BRIAN J. SUTHERLAND
Brian J. Sutherland focuses his practice on the representation of plaintiffs
in employment discrimination, retaliation, and other civil rights cases.
He has experience handling cases for victims of race, national origin,
gender, age, and disability discrimination, failure to accommodate, sexual
harassment, whistleblower retaliation, and constitutional civil rights
Brian is a
summa cum laude graduate of the Seattle University School of Law. He was a recipient of
the Trustee's and Achievement Scholarships, served as a Research and
Technical Editor for the Seattle University Law Review, and was the founder
and president of the student chapter of the American Constitution Society.
He also participated in the Access to Justice Institute's Community
Justice Centers and served as a judicial extern for United States District
Judge Marsha J. Pechman in the Western District of Washington.
Before joining Buckley Beal LLP, Mr. Sutherland served as a Trial Attorney
for the United States Equal Employment Opportunity Commission in its Miami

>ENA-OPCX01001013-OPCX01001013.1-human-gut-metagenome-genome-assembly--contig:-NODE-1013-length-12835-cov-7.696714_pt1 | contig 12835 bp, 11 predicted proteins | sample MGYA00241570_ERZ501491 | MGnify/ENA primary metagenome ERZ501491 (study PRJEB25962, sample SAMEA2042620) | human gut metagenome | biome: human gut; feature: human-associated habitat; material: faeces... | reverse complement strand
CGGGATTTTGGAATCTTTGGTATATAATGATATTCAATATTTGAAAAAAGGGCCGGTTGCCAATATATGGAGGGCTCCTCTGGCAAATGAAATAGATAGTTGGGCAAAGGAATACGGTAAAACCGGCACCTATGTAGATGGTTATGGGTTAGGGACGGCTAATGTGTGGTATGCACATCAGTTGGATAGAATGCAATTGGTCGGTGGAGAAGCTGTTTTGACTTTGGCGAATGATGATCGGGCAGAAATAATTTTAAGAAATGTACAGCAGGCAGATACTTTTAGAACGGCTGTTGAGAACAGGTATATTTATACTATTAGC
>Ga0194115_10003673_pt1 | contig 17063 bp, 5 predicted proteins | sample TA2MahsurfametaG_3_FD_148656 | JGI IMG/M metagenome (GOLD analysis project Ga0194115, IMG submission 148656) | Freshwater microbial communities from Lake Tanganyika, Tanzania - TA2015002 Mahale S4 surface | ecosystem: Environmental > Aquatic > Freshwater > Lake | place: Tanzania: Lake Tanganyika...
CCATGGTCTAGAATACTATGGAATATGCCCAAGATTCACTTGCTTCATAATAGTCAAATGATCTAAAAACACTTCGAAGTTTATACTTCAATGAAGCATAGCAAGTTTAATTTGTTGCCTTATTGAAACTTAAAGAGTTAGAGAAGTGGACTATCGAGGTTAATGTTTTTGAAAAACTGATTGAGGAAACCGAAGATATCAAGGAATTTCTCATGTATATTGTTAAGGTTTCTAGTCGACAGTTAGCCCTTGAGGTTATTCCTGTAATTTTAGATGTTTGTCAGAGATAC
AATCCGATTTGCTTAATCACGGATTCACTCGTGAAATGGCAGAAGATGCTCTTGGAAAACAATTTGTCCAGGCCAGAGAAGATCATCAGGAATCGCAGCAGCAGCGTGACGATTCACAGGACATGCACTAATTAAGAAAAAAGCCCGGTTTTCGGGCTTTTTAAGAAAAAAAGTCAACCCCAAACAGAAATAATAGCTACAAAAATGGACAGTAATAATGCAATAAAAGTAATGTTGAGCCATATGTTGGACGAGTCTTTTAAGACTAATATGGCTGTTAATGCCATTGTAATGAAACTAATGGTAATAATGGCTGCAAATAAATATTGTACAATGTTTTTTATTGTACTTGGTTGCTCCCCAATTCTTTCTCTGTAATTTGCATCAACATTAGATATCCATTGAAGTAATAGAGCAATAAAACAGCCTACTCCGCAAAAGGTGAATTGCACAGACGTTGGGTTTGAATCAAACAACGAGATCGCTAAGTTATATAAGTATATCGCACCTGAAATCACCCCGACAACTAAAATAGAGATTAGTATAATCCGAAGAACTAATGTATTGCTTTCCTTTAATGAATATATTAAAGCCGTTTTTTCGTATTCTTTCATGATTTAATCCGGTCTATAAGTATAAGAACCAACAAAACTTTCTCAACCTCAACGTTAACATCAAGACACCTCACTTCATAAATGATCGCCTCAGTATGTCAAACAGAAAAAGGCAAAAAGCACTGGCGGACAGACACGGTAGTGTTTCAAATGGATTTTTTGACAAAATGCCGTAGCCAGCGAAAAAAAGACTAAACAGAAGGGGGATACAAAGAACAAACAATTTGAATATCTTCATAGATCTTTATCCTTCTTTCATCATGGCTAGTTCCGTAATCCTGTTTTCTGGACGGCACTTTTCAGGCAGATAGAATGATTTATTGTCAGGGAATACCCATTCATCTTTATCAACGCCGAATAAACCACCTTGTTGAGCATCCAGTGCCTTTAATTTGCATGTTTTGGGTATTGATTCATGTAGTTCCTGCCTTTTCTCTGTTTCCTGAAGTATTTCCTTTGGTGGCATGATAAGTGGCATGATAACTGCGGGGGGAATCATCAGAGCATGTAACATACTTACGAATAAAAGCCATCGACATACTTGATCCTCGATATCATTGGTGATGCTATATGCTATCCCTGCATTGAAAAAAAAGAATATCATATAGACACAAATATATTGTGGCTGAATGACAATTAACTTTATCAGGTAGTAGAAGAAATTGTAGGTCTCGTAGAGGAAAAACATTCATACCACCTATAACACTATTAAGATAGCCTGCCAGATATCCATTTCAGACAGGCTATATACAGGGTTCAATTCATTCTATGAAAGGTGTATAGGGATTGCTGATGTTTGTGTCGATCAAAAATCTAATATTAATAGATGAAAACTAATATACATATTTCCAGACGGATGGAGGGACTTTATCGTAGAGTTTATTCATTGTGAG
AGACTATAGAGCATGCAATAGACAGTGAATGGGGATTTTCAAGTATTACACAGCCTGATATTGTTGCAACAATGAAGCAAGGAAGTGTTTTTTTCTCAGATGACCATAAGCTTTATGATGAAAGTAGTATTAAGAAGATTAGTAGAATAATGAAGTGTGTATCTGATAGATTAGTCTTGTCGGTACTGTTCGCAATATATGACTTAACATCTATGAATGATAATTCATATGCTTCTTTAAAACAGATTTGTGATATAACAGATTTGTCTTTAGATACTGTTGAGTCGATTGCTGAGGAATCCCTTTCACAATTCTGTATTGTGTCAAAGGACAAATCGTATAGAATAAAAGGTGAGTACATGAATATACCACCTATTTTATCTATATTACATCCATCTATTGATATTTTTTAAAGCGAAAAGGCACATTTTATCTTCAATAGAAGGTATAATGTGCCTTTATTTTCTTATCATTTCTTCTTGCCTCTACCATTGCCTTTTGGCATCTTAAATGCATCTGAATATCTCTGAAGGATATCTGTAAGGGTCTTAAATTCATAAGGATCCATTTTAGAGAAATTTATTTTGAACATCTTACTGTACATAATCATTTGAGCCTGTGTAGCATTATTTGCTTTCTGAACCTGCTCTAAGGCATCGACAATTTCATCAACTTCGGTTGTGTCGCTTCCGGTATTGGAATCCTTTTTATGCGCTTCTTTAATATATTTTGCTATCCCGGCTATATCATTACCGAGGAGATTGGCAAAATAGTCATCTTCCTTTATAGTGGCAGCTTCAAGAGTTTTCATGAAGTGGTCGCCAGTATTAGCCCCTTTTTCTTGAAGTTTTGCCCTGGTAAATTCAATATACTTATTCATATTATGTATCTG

District Office and prosecuted employment discrimination and retaliation
cases for the federal government. Prior to that, he was a Staff Attorney
for the American Civil Liberties Union Southern Regional Office and Voting
Rights Project, where he represented plaintiffs in federal and state voting
rights and constitutional litigation and engaged in lobbying and public
education efforts related to voting rights. He has published scholarly
articles on institutional race discrimination, attorney's fees in
civil rights cases, and voting rights issues.
Brian is a member of the State Bars of Washington State and Georgia, and
is admitted to practice in the state courts of Washington and Georgia,
the Georgia Supreme Court, the Northern and Middle Districts of Georgia,
and the United States Court of Appeals for the Eleventh Circuit.
In his spare time, Brian enjoys sailing, bicycling, camping, and taking
his dog Amy to the dog park at Piedmont Park. He also enjoys spending
time with his immediate family, which also relocated from Washington and
now call Georgia home.